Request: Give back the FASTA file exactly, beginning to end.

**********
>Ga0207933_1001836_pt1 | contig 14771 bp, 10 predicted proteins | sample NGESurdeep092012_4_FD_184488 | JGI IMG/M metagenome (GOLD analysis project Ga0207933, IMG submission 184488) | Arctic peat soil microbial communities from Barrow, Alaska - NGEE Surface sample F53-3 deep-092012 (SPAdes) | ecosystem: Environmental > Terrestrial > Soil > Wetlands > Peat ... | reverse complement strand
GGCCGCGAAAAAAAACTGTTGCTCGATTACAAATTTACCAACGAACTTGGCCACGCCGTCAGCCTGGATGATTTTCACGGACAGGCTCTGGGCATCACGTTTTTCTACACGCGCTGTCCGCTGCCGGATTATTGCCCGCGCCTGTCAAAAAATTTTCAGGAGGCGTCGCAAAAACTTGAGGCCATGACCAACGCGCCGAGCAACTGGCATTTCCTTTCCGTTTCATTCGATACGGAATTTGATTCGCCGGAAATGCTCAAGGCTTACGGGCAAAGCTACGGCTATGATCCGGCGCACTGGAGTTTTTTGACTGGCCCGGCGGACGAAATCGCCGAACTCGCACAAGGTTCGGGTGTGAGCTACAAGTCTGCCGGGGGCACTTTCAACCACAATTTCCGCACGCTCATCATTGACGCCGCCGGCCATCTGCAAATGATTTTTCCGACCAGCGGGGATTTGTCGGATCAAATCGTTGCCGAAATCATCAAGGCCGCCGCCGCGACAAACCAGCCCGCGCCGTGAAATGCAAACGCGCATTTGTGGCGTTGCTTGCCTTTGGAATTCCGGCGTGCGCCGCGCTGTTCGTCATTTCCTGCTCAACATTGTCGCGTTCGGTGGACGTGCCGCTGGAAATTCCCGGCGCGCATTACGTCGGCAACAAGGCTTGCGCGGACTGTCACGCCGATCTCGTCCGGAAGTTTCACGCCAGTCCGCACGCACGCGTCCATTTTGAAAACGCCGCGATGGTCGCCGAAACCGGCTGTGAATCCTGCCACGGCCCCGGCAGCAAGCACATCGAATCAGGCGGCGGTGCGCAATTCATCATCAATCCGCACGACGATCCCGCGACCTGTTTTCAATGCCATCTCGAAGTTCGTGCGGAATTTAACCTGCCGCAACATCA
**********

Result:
>Ga0207933_1001836_pt1 | contig 14771 bp, 10 predicted proteins | sample NGESurdeep092012_4_FD_184488 | JGI IMG/M metagenome (GOLD analysis project Ga0207933, IMG submission 184488) | Arctic peat soil microbial communities from Barrow, Alaska - NGEE Surface sample F53-3 deep-092012 (SPAdes) | ecosystem: Environmental > Terrestrial > Soil > Wetlands > Peat ... | reverse complement strand
GGCCGCGAAAAAAAACTGTTGCTCGATTACAAATTTACCAACGAACTTGGCCACGCCGTCAGCCTGGATGATTTTCACGGACAGGCTCTGGGCATCACGTTTTTCTACACGCGCTGTCCGCTGCCGGATTATTGCCCGCGCCTGTCAAAAAATTTTCAGGAGGCGTCGCAAAAACTTGAGGCCATGACCAACGCGCCGAGCAACTGGCATTTCCTTTCCGTTTCATTCGATACGGAATTTGATTCGCCGGAAATGCTCAAGGCTTACGGGCAAAGCTACGGCTATGATCCGGCGCACTGGAGTTTTTTGACTGGCCCGGCGGACGAAATCGCCGAACTCGCACAAGGTTCGGGTGTGAGCTACAAGTCTGCCGGGGGCACTTTCAACCACAATTTCCGCACGCTCATCATTGACGCCGCCGGCCATCTGCAAATGATTTTTCCGACCAGCGGGGATTTGTCGGATCAAATCGTTGCCGAAATCATCAAGGCCGCCGCCGCGACAAACCAGCCCGCGCCGTGAAATGCAAACGCGCATTTGTGGCGTTGCTTGCCTTTGGAATTCCGGCGTGCGCCGCGCTGTTCGTCATTTCCTGCTCAACATTGTCGCGTTCGGTGGACGTGCCGCTGGAAATTCCCGGCGCGCATTACGTCGGCAACAAGGCTTGCGCGGACTGTCACGCCGATCTCGTCCGGAAGTTTCACGCCAGTCCGCACGCACGCGTCCATTTTGAAAACGCCGCGATGGTCGCCGAAACCGGCTGTGAATCCTGCCACGGCCCCGGCAGCAAGCACATCGAATCAGGCGGCGGTGCGCAATTCATCATCAATCCGCACGACGATCCCGCGACCTGTTTTCAATGCCATCTCGAAGTTCGTGCGGAATTTAACCTGCCGCAACATCA